The British Olympic Association (BOA) is confident its elite performance director Sir Clive Woodward is on track to help Team GB deliver at London 2012.
Clegg first approached Woodward about the job in 2004
Woodward's first year in the job has been met with a mixed reaction - 18 of the 35 Olympic sports told BBC Sport he had made no impact on them so far.
But BOA chief executive Simon Clegg said: "I am extremely comfortable with what Clive is doing.
"He has not charged into every sport telling them how to do their business."
Clegg added that Woodward is now ready to launch the elite-performance programme he has been working on for much of the last year.
That programme, which is based on 19-year-old golfer Melissa Reid, will be presented to all the Olympic sports in early November.
It has taken us 12 months to get to a position where Clive can deliver something tangible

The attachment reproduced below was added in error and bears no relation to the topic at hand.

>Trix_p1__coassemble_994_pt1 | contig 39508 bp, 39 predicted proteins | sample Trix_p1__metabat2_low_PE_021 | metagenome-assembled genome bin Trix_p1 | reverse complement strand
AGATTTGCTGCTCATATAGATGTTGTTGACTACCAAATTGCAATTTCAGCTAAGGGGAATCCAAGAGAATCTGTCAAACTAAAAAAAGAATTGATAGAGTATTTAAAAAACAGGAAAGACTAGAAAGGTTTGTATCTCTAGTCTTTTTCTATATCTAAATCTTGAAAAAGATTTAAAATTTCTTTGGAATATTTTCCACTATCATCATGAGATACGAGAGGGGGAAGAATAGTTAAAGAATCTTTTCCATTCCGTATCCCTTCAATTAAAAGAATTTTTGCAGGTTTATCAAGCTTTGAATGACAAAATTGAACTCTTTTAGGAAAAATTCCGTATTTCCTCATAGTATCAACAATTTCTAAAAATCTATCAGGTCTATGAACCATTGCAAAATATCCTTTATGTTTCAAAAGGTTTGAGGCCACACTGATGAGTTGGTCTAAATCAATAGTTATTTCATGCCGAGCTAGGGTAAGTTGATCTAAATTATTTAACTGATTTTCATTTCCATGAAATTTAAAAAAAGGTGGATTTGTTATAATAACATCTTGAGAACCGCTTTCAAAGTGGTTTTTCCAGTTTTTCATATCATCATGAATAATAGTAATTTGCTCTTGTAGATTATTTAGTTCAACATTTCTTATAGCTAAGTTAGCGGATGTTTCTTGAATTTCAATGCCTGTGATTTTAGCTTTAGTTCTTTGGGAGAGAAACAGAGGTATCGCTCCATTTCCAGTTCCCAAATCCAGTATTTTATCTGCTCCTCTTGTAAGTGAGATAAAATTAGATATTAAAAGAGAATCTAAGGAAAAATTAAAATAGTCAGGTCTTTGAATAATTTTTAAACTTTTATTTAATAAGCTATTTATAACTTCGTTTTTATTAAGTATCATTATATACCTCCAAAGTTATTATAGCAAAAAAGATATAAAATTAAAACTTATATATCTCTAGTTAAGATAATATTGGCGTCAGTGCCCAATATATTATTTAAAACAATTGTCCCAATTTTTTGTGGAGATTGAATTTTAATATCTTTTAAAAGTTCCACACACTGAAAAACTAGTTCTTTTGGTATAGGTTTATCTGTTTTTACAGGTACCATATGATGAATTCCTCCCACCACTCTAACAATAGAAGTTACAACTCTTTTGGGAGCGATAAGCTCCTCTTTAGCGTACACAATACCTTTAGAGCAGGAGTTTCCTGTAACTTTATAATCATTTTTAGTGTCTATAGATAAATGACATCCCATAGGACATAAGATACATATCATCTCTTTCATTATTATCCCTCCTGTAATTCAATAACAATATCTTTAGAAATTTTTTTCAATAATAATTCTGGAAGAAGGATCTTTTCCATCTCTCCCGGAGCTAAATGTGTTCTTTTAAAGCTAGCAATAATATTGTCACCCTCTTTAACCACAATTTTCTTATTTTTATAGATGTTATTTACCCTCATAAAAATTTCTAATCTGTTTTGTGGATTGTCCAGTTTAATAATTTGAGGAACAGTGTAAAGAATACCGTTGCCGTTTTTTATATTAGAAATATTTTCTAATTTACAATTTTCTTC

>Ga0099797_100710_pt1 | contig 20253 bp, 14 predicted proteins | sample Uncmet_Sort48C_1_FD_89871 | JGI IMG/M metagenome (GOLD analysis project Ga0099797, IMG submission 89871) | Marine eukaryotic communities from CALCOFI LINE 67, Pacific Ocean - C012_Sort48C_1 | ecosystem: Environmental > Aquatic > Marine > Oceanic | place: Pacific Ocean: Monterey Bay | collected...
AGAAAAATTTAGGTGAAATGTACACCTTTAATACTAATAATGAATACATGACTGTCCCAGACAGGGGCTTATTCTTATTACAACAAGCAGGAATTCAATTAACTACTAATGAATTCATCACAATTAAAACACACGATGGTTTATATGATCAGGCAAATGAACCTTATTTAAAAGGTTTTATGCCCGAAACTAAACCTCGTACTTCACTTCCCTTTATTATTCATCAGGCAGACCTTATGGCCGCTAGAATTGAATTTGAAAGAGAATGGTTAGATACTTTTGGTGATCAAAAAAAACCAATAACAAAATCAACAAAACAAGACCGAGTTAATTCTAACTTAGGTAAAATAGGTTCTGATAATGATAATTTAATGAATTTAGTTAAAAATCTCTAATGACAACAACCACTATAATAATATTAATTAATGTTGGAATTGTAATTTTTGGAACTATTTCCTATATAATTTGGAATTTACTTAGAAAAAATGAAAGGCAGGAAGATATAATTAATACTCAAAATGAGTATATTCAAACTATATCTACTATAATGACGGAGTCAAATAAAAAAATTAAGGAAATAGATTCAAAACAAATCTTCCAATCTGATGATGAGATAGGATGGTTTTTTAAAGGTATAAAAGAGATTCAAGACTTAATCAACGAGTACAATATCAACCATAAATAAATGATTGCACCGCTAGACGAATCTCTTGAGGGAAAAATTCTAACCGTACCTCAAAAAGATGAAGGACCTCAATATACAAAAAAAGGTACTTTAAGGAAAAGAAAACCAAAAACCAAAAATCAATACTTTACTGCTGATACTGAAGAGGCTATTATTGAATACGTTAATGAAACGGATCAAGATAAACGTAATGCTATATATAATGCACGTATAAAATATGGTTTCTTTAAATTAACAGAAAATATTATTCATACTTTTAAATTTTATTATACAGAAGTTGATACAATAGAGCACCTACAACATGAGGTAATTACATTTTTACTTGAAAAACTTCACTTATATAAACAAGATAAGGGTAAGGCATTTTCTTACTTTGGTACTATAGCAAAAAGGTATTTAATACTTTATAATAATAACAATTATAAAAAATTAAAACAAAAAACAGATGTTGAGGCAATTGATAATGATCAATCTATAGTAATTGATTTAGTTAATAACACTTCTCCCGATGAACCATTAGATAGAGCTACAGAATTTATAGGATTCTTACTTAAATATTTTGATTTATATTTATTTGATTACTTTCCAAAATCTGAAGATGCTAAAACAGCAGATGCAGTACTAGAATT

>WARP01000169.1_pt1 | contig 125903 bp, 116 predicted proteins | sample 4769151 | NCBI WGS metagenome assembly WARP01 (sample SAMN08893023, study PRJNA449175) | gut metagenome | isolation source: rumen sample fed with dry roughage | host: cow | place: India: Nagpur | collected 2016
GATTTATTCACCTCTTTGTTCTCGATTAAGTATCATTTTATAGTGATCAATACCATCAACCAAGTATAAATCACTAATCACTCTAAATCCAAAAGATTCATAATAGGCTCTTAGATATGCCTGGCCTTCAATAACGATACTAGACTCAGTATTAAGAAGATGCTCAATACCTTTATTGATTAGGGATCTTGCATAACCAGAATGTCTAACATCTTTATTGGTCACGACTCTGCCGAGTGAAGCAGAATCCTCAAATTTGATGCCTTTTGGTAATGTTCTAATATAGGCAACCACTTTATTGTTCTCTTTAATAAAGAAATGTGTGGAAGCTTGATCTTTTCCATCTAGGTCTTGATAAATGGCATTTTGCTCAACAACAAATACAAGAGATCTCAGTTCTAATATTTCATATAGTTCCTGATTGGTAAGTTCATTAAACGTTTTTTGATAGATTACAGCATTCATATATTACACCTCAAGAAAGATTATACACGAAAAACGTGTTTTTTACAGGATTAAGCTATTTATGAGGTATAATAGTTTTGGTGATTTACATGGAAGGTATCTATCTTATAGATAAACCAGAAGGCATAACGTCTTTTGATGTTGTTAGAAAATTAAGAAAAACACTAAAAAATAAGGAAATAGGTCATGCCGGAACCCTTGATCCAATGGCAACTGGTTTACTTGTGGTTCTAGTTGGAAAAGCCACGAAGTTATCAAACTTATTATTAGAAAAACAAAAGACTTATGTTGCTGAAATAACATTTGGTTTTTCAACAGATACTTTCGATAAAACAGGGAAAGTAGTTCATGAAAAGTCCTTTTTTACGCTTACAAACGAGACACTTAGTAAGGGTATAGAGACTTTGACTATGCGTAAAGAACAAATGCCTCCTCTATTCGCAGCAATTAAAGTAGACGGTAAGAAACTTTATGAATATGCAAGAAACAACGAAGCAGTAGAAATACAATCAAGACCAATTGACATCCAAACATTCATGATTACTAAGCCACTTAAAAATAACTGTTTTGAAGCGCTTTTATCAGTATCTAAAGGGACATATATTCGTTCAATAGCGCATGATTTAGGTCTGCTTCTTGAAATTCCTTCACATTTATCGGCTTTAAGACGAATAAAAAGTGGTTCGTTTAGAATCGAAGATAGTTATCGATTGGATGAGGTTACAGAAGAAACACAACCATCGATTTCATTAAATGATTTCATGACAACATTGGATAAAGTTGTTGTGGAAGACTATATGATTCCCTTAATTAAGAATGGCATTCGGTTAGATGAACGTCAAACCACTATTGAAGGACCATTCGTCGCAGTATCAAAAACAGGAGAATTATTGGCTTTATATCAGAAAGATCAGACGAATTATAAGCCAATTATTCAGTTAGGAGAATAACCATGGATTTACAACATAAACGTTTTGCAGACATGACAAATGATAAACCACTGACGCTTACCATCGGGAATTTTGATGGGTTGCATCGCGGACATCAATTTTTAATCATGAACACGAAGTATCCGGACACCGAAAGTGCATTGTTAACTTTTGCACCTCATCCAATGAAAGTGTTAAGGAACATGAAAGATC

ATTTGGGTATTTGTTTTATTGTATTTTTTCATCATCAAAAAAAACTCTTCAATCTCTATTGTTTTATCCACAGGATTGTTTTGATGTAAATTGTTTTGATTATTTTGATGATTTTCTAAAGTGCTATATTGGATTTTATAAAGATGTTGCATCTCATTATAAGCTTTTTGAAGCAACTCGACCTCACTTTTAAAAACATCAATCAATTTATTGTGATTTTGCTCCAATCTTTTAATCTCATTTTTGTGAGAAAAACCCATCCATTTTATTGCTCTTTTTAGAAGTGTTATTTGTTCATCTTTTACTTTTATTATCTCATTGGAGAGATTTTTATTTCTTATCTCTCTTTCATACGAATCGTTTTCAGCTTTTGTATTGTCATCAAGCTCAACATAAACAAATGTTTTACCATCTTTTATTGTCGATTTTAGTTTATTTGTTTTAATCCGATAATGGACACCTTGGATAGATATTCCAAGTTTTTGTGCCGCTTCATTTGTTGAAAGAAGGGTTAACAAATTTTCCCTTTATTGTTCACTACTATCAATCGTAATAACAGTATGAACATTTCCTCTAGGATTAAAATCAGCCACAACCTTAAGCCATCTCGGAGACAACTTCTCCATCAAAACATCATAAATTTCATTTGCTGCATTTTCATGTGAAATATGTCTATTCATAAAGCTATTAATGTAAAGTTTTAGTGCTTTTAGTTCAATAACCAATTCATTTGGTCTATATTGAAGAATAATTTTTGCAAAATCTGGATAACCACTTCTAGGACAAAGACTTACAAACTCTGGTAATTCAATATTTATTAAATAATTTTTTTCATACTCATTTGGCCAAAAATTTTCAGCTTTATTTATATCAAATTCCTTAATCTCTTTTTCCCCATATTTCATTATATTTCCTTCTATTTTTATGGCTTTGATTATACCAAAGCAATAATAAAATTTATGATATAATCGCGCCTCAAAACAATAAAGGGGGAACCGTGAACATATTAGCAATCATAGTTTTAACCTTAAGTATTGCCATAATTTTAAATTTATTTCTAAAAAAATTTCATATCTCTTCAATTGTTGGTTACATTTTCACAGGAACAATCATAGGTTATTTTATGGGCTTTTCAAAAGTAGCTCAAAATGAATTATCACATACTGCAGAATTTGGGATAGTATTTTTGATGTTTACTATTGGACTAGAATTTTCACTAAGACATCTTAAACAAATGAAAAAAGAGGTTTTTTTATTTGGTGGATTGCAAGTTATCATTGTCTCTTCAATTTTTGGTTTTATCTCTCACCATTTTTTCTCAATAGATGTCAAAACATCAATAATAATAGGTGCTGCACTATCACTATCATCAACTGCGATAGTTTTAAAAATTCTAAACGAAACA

BOA chief executive
Woodward's boss also denied suggestions that the former England rugby union coach was now duplicating work being carried out elsewhere and pointed out that the critical comments in the BBC story had come from anonymous sources.
"If you speak to sports like judo they will tell you he has fundamentally changed the whole approach of their governing body to elite performance sport," said Clegg.
"What we need to do is develop a system that is equally applicable across all Olympic sports. We are not in the business of duplicating anyone's role - this is about bringing added value."
British Judo's former performance director Colin McIver told BBC Sport that Woodward had already been a huge "catalyst for change".
"I wouldn't just give Woodward a green (light) so far, I'd give him a gold," said McIver.
In an earlier interview with BBC Sport, Clegg said: "It has taken us 12 months to get to a position where Clive can deliver something tangible that is going to have a direct impact on performance.
"He has gone about this in a highly sensitive way and that sort of impact has the potential to be rolled out across all 35 sports."